1. Adults sometimes get very busy. Remember to take the time to sit down and talk with your kids not at them. Try to discuss things that may be bothering them.

2. Actively listen. Acknowledge their feelings. If your kids say that they hate being different. Our first reaction is to say something along the lines of: "Sam, your not so different than other people your age" or "Sam it's ok to be different, everyone is different" What happens is we as adults move into the mode of not acknowledging their actual feelings and we immediately try to solve the problem or make it better. Another approach is "Sam, you hate feeling different? What's going on?" or "I can see that your upset about feeling different, what is happening that you feel different?"

3. As children begin to communicate with you about their feelings you are actually teaching them by acknowledging their feelings how to problem solve on their own. The potential of any child unless they are severely brain damaged cannot be predetermined. As we make assumptions about what someone is capable of doing because they have been diagnosed with a particular disorder may in fact become a self fulfilling prophecy. There are many people out there who have accomplished things beyond anyone's expectations even their own.

4. When we have conversations with our children it is so important to help guide them but not overpower them as they need to become capable of making their own decisions. Some kids may seem like they are not able to make decisions for themselves and we try to "persuade" them by exerting control or force. This rarely works with positive outcomes and is based in "power over" punitive philosophies.

5. Caregivers, teachers do need to ascertain a baseline of skills and work toward their strengths while working on their deficits as well. Sometimes we concentrate way too much on what they can't do rather than what they can.

6. A reader of these posts asked how they would tell their older child that he will not be able to drive. It might be important to talk to this young man about his feelings as he I'm sure wants to be like all the rest of the young men his age. Get down to the emotional baseline and see what is acutally going on for him as it may become more about the emotion surrounding his idea that he may not be able to drive. Use the collaborative problem solving method that encourages acknowledgement and solutions based on Dr. Ross Greene. See previous posts.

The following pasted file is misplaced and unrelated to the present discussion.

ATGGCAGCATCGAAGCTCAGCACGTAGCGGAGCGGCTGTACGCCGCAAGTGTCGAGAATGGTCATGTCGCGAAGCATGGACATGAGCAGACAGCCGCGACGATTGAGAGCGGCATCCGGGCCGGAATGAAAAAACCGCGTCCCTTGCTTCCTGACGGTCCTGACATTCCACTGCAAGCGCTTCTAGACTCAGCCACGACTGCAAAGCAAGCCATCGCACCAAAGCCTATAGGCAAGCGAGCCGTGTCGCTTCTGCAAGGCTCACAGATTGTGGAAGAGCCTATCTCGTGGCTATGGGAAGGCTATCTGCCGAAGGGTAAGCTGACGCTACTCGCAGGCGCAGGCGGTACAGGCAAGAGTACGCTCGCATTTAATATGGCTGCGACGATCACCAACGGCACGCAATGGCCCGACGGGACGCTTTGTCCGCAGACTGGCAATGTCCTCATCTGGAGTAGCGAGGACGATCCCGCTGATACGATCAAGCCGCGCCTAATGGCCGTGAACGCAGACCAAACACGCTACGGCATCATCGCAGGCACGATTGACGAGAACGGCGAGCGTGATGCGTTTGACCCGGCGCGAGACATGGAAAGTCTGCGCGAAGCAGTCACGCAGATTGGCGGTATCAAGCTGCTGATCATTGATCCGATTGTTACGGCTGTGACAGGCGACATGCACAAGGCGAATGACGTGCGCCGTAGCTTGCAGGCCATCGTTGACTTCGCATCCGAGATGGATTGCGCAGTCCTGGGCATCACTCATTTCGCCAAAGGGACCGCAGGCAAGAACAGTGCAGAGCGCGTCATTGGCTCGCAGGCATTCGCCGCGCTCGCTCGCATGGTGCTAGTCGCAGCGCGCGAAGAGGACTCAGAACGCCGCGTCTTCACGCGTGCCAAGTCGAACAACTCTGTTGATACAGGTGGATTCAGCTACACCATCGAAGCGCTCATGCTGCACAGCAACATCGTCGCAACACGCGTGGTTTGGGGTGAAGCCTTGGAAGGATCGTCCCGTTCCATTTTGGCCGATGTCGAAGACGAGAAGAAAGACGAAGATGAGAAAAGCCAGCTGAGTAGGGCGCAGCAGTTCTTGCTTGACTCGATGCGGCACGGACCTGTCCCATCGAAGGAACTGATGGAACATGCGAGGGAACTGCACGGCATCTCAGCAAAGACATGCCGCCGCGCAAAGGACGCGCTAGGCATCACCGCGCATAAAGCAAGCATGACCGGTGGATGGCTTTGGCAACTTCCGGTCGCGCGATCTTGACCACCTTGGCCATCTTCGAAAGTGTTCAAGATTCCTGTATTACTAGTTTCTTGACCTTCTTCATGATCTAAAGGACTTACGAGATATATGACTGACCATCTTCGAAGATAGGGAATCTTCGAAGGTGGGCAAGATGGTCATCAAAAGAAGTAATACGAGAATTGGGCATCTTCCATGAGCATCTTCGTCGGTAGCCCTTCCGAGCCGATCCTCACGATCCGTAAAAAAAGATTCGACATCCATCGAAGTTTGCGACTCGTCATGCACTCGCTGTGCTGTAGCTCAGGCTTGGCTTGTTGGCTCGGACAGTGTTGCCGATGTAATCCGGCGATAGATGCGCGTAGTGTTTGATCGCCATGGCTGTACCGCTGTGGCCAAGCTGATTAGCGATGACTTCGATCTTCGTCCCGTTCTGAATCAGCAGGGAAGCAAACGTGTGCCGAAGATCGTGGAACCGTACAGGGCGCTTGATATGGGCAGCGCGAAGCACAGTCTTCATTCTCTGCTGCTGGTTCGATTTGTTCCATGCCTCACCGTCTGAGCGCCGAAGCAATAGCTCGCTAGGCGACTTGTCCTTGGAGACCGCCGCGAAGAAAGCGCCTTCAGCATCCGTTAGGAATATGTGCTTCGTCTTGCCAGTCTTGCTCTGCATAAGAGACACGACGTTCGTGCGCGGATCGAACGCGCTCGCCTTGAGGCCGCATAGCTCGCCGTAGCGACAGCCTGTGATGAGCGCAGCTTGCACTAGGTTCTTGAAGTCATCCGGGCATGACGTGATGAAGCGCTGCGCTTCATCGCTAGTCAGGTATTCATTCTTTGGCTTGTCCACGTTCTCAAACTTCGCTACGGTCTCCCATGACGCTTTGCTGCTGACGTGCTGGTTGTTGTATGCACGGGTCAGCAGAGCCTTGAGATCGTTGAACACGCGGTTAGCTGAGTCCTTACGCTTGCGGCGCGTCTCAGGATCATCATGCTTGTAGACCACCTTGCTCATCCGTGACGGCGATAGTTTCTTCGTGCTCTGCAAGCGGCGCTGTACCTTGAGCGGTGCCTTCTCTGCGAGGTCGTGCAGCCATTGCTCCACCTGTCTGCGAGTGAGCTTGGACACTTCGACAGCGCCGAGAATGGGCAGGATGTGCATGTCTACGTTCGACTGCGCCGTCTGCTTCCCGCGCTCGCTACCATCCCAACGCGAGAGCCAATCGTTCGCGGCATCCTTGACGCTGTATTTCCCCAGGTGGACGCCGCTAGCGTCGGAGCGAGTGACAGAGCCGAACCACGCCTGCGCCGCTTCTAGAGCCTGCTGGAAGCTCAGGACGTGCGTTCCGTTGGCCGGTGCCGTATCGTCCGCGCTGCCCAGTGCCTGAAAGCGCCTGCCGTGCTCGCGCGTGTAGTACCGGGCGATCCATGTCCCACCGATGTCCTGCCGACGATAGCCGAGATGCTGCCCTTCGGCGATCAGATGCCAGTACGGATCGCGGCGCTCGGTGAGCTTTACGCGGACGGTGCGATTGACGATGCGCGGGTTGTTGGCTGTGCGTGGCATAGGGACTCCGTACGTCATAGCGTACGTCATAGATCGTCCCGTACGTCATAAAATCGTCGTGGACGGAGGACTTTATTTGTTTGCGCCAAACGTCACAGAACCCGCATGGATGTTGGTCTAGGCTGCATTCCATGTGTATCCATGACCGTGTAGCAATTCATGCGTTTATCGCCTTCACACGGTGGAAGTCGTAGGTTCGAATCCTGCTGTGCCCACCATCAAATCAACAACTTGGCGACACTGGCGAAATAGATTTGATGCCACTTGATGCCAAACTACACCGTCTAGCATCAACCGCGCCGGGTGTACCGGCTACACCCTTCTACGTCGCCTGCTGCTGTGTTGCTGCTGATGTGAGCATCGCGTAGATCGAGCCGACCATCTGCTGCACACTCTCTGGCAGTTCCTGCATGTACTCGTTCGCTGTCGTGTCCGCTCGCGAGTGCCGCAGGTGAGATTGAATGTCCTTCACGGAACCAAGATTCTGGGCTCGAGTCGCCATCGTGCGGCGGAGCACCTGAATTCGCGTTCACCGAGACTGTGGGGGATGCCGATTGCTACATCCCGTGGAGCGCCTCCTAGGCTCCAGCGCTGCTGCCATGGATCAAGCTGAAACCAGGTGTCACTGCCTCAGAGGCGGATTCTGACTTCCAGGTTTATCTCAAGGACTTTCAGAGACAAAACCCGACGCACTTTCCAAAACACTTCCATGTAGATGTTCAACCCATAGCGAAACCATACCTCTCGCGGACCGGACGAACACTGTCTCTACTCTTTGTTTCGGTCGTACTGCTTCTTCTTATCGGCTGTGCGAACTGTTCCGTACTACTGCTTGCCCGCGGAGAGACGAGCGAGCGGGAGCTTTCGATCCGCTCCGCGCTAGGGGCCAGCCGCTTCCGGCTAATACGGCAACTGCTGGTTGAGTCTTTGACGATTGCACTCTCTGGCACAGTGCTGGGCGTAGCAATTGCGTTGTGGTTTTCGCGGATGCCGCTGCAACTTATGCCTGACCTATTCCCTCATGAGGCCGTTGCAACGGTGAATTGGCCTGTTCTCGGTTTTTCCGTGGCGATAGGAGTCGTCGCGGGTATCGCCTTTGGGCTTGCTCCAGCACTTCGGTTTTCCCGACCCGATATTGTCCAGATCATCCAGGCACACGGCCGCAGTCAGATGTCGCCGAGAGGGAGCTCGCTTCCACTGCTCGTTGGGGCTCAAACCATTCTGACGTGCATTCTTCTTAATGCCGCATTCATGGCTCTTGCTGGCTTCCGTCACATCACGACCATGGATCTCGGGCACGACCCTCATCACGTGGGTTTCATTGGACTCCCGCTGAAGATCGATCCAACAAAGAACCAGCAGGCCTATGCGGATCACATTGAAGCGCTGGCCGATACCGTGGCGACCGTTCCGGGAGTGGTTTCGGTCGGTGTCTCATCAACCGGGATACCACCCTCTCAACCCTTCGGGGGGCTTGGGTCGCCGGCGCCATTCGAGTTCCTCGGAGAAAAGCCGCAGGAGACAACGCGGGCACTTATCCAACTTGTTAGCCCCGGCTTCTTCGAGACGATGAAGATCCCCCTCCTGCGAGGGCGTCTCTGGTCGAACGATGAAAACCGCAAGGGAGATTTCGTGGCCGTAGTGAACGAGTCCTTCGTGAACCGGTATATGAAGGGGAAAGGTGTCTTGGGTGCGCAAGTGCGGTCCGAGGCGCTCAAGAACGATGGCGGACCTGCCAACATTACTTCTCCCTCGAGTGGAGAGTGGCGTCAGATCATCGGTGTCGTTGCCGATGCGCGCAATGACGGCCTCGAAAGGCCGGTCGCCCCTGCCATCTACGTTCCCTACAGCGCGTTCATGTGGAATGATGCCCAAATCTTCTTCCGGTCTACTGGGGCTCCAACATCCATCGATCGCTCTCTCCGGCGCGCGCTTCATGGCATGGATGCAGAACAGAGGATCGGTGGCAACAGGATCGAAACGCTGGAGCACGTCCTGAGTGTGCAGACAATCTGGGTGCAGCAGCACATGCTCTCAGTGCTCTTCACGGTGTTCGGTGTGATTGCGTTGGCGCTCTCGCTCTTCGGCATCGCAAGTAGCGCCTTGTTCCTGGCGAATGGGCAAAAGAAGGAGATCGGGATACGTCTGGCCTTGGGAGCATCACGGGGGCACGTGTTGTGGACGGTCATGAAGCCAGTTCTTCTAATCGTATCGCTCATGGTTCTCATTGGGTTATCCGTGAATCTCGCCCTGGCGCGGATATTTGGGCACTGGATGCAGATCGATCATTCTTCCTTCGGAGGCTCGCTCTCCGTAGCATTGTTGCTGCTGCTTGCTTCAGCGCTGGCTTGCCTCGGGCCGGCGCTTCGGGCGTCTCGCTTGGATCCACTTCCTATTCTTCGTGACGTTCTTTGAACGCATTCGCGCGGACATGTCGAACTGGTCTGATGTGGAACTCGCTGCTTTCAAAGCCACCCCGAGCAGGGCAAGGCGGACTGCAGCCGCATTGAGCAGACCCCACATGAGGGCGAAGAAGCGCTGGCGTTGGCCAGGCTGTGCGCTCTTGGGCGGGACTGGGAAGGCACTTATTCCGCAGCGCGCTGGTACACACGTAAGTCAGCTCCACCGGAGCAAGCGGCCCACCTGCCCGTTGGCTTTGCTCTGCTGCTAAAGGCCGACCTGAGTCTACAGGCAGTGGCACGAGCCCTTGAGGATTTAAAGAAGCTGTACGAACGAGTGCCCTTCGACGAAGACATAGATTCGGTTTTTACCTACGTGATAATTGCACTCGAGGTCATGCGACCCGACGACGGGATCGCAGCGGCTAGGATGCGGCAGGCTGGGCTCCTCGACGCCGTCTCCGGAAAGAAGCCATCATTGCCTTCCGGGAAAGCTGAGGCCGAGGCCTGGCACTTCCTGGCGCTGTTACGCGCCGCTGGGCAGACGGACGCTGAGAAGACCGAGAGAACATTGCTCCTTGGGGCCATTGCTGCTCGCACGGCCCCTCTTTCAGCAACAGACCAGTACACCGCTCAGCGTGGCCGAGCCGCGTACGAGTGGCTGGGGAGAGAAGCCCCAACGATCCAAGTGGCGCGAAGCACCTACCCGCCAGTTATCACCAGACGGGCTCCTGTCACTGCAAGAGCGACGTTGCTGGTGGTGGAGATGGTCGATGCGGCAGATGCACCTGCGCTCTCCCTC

The following people are truly inspirational:

1. Sophie Delezio: http://news.ninemsn.com.au/article.aspx?id=98939
2. Eric Weihenmayer: http://www.touchthetop.com/
3. Famous people with Autism/Aspergers;
  • Gary Numan, British singer and songwriter [15]
  • Dawn Prince-Hughes, PhD, primate anthropologist, ethologist, and author of Songs for the Gorilla Nation [16]
  • Judy Singer, Australian disability rights activist [17]
  • Vernon L. Smith, Nobel Laureate in Economics [18]
  • Satoshi Tajiri, creator of Pokémon [19]
  • Daniel Tammet, British autistic savant, believed to have Asperger Syndrome [20]
  • Alonzo Clemons, American clay sculptor [31]
  • Tony DeBlois, blind American musician [32]
  • Leslie Lemke, blind American musician [33]
  • Jonathan Lerman, American artist [34]
  • Thristan Mendoza, Filipino marimba prodigy [35]
  • Jerry Newport is an author, savant, and has Asperger's. His wife, Mary Newport, is also a savant on the autistic spectrum [36]
  • Derek Paravicini, blind British musician [37]
  • James Henry Pullen, gifted British carpenter [38]
  • Matt Savage, U.S. autistic jazz prodigy [39]
  • Henriett Seth-F., Hungarian autistic savant, poet, writer and artist [40]
  • Tito Mukhopadhyay, author, poet and philosopher [41]
  • Taken from: http://autism.lovetoknow.com/Famous_People_with_Autism

We have launched our ONLINE SCHOOL

One of the biggest issues that I hear about from teachers and caregivers is the behaviour of the children or youth in their school, program ...